Many of you may have heard of the traveling exhibit “Lilly Oncology on Canvas” and may have even seen it. For those of you unfamiliar with the exhibit and it’s purpose, here’s the background story…
The Lilly ‘Oncology On Canvas: Expressions of a Cancer Journey’ is a biennial art competition and exhibition that honors the journeys people face when confronted with a cancer diagnosis. “The biennial competition invites individuals diagnosed with any type of cancer, their families, friends, caregivers and healthcare providers, to express, through art and narrative, the life-affirming changes that give their cancer journeys meaning.”
The program was started by Lilly USA, LLC in 2004 in partnership with the National Coalition for Cancer Survivorship (NCCS). Btw, Lilly is a global pharmeutical company started in 1876 by Eli Lilly, a pharmaceutical chemist and U.S. civil war veteran. National Coalition for Cancer Survivorship (NCCS) is an advocacy group supporting quality cancer care for all Americans and empowers people with cancer to advocate for themselves.
Since it’s launch in 2004, Lilly Oncology On Canvas received more than 400 pieces of art from 23 countries. Then in 2005, the artwork began it’s journey as a traveling exhibit to more than 100 cities and seen by millions of people. The 2006 competition received more than 2,000 pieces of art from 43 countries and journeyed close to 200 cities globally.
And the journey continues…
Last year’s Lilly Oncology On Canvas competition was open to U.S. and Puerto Rico residents and received approximately 600 entries. For 2008, the ‘Oncology On Canvas’ competition awarded 26 prizes to 20 cancer charities selected by the 19 winners in various categories.
For the month of November 2009, artwork from ‘Oncology On Canvas’ will be shown at 55 different locations throughout the U.S. and Puerto Rico.
Below are the links to Lilly’s ‘Oncology On Canvas’ and the National Coalition for Cancer Survivorship (NCCS):
As you look at the artwork created by individuals diagnosed with cancer, their families, friends, caregivers and healthcare providers, read their stories of why they felt compelled to create, be it paintings or photographs – it’s quite moving. Below are a few quotes from Lilly’s ‘Oncology On Canvas’ website:
“While fighting her battle…she found she could express her feelings by painting. The creative activity relieved her stress and anxiety. She referred to the experience as mental and spiritual healing – not to be confused with a physical cure…She taught me by painting I could stay in spiritual contact with her.” Look at the painting and read this mother’s story at Lilly Oncology On Canvas website.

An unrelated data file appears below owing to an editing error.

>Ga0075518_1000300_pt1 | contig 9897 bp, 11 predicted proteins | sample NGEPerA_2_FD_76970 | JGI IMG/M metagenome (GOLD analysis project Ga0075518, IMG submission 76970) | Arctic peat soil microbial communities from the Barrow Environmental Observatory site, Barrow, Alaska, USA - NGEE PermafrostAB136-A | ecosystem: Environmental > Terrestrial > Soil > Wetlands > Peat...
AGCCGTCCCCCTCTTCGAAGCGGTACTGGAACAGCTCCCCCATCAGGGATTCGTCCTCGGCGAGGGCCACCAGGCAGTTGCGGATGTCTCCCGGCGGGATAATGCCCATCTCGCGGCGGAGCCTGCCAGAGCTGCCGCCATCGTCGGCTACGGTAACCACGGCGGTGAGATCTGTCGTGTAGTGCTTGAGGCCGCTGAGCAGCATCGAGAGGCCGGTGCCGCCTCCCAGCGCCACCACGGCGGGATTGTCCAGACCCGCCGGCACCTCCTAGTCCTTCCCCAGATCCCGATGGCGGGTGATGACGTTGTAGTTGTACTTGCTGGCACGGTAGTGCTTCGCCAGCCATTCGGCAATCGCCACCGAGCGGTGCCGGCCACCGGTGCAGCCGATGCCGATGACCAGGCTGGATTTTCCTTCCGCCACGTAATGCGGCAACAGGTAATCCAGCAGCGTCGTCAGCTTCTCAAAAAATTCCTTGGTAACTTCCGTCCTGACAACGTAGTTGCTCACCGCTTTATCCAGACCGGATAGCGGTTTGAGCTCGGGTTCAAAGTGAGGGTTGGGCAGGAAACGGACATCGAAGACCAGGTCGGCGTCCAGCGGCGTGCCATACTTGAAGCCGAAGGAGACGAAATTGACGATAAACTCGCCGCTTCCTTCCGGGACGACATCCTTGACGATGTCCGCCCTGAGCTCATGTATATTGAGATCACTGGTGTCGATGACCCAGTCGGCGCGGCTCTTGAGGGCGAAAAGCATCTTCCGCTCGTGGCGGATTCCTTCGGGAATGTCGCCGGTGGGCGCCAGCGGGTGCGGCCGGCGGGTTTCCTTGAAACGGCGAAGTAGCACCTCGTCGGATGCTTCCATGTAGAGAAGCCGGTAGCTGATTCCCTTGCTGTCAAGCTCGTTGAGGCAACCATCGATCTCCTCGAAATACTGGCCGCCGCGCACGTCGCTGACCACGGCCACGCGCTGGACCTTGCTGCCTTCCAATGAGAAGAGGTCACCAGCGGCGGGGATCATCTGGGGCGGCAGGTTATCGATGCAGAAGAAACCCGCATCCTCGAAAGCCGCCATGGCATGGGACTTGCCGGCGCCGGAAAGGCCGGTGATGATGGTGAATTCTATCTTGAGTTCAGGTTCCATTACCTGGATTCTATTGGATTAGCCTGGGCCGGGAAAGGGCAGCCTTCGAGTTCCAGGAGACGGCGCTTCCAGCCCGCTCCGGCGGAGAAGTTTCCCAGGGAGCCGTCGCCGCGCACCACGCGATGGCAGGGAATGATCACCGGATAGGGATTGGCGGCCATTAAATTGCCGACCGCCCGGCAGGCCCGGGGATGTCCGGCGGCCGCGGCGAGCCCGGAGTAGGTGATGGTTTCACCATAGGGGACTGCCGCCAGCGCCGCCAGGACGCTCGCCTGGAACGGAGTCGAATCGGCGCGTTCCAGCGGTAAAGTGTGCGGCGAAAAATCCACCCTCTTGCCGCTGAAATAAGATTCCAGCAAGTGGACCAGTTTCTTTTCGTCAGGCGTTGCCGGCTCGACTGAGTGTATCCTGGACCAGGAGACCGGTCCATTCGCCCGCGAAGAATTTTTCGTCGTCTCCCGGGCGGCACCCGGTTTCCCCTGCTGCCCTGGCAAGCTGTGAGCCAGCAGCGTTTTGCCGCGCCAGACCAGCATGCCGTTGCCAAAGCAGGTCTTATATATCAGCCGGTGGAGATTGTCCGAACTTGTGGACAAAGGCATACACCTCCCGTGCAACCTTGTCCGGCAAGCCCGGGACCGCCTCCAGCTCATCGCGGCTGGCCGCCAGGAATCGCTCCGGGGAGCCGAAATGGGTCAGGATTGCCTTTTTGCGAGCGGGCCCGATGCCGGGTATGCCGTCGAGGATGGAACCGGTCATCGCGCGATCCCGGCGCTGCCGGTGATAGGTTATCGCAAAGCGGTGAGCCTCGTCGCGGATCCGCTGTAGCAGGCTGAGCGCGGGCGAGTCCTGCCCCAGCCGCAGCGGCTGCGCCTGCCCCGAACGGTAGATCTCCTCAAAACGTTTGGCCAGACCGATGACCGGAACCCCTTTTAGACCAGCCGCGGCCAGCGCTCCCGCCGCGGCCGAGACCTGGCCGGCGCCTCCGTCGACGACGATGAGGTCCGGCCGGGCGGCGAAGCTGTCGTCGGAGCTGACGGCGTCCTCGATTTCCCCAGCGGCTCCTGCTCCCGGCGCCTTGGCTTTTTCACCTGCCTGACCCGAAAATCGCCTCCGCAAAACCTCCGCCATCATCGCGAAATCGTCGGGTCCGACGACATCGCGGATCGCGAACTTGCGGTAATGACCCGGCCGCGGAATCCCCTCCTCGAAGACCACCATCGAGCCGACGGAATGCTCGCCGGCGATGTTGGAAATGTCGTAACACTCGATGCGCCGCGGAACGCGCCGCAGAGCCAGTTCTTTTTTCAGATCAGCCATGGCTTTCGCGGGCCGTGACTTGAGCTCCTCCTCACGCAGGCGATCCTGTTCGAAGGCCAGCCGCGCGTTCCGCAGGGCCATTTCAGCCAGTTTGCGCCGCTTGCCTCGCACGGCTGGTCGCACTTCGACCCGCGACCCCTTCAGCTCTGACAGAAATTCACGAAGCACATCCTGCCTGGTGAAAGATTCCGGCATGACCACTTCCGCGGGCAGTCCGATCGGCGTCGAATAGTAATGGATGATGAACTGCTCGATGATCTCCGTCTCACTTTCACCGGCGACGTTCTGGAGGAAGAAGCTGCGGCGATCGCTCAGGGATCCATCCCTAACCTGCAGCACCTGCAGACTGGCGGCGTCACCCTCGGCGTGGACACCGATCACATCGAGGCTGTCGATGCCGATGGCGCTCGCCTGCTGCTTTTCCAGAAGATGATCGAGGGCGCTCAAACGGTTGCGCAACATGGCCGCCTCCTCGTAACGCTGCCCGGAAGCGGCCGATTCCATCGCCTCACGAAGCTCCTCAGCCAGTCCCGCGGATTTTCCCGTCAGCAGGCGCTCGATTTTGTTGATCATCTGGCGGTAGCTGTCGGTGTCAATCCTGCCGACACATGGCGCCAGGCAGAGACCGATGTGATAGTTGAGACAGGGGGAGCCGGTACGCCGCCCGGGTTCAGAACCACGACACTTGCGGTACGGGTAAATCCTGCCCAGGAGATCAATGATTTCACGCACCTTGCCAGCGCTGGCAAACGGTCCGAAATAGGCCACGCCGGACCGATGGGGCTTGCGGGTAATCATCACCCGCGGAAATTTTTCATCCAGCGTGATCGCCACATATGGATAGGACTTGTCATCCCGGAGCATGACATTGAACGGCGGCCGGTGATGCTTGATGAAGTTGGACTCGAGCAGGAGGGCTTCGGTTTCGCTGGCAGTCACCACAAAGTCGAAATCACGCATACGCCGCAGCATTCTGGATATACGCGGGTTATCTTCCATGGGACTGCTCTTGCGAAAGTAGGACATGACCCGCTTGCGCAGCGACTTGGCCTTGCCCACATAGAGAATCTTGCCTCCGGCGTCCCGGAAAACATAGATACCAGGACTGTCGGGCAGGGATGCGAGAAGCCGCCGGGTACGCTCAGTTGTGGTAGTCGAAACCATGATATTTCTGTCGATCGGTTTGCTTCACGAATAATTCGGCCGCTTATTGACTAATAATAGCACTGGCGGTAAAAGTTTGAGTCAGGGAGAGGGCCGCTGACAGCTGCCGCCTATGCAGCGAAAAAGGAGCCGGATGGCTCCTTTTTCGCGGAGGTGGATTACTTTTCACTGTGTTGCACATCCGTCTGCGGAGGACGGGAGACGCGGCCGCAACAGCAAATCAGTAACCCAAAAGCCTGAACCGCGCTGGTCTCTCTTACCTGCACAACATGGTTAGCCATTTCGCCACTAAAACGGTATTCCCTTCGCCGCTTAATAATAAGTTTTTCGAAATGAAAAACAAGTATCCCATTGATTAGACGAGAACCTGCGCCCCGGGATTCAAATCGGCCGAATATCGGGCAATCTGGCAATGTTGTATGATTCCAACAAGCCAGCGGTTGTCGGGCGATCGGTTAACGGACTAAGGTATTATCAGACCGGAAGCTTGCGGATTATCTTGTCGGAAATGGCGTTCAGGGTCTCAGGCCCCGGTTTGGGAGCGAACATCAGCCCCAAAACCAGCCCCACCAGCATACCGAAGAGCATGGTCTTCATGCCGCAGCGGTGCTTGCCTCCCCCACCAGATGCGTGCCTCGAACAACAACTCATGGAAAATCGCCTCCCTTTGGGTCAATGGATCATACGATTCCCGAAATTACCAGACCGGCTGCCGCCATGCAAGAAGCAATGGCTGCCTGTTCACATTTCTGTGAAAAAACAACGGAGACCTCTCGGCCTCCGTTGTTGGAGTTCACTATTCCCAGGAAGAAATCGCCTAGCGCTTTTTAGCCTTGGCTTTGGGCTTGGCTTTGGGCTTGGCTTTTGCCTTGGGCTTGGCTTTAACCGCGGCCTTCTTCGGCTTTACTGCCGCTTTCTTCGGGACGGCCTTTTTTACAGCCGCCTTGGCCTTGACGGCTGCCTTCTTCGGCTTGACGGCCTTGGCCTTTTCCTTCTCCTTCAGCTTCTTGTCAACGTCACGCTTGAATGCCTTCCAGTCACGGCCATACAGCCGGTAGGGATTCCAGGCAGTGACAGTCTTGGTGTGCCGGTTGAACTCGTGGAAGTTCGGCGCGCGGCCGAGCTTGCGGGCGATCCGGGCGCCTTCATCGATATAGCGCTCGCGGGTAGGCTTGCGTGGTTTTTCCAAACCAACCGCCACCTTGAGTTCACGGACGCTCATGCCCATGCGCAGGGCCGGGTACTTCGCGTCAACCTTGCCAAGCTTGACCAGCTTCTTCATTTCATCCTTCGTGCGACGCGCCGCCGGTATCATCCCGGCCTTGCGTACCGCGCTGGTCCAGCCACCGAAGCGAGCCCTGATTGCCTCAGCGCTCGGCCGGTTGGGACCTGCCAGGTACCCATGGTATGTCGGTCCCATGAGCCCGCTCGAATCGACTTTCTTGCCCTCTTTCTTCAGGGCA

“The American Cancer Society uses the symbol of the daffodil for it’s campaign to raise awareness and funding for cancer. To give a daffodil is to give hope to the cancer patient, friend , family and caregiver.” See the painting and read this healthcare professional’s story at Lilly Oncology On Canvas website.
“My artwork is in comic strip form because I believe God uses Humor to help us heal. Cartoons are fun…Fun is good.” Look at the drawing and read this person’s story (she was diagnosed with cancer) at Lilly Oncology On Canvas website.
Time and time again, whether it’s reading research articles or conducting Creativity Workshops for People With Cancer, my belief that engaging in creative interventions reduces stress and anxiety levels is reinforced. For example, in the first story above, the mother states her daughter’s experience with painting was ‘mental and spiritual healing-not to be confused with a physical cure.’ And there are thousands of stories like this…creative interventions is HEALing!
Andrew Weil, MD in his book ‘Spontaneous Healing,’ writes “The presence of cancer in the body, even in its earliest stages, already represents significant failure of the healing system (meaning the immune system).” (1) He recommends patients work to improve health and resistance by “making changes on all levels: physical, mental/emotional and spiritual and to seek out HEALers.”
Remember, this being human is a multi-dimensional experience, and our experiences have physical – intellectual – spiritual – emotional components. This is quite opposite the uni-dimensional approach prevalent in healthcare today. Its akin to viewing us as unicellular organisms, like amobebas or parameciums rather than the complex, highly evolved, multi-dimensional, multicelluar beings capable of doing great things.
How do you want to be viewed by your healthcare team – as an Amoeba or Human Being?
amoeba OR human being
Then, speak up for integrating Creative Interventions in Healthcare!
Creativity Workshops for People with Cancer…
One to two times a year, I offer complimentary Creativity Workshops for people diagnosed with cancer and their families. Btw, these are the Creativity Workshops I hope you will donate to. At the conclusion of Creativity Workshops for People With Cancer, I conduct simple patient/customer satisfaction questionaires. Below are several examples of paintings created by them at one of the workshops:
Also, read ‘Quotes and Stories on Creativity By Patients and Healthcare Professionals’, ‘The Science Supporting Creativity and the Arts in Healthcare’ under TOPICS in the left sidebar, and view additional paintings created by participants in other Creativity Workshops with People With Cancer & Their Families.
Actively engaging in creative interventions is HEALing.